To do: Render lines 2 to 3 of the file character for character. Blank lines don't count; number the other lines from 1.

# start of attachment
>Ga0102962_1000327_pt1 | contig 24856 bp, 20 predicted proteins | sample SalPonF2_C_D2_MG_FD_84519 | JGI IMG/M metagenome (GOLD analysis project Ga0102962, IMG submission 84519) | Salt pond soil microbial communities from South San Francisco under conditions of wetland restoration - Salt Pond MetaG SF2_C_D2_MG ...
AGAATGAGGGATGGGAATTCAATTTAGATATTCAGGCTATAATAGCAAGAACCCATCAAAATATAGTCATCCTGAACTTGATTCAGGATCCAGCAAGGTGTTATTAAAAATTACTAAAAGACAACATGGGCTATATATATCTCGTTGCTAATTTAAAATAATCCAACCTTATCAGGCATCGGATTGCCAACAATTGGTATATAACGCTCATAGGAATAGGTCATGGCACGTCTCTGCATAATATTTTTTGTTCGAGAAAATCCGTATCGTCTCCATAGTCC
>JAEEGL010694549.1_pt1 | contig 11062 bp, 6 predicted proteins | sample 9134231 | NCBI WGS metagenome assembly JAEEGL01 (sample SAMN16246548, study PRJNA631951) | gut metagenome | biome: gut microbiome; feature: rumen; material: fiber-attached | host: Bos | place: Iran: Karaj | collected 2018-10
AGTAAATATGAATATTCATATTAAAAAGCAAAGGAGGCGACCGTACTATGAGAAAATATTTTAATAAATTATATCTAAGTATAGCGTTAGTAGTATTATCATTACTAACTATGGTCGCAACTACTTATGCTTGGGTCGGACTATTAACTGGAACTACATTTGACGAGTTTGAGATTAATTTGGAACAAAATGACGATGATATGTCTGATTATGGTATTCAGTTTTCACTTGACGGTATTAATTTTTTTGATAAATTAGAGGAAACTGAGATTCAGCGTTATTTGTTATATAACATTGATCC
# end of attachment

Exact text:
AGAATGAGGGATGGGAATTCAATTTAGATATTCAGGCTATAATAGCAAGAACCCATCAAAATATAGTCATCCTGAACTTGATTCAGGATCCAGCAAGGTGTTATTAAAAATTACTAAAAGACAACATGGGCTATATATATCTCGTTGCTAATTTAAAATAATCCAACCTTATCAGGCATCGGATTGCCAACAATTGGTATATAACGCTCATAGGAATAGGTCATGGCACGTCTCTGCATAATATTTTTTGTTCGAGAAAATCCGTATCGTCTCCATAGTCC
>JAEEGL010694549.1_pt1 | contig 11062 bp, 6 predicted proteins | sample 9134231 | NCBI WGS metagenome assembly JAEEGL01 (sample SAMN16246548, study PRJNA631951) | gut metagenome | biome: gut microbiome; feature: rumen; material: fiber-attached | host: Bos | place: Iran: Karaj | collected 2018-10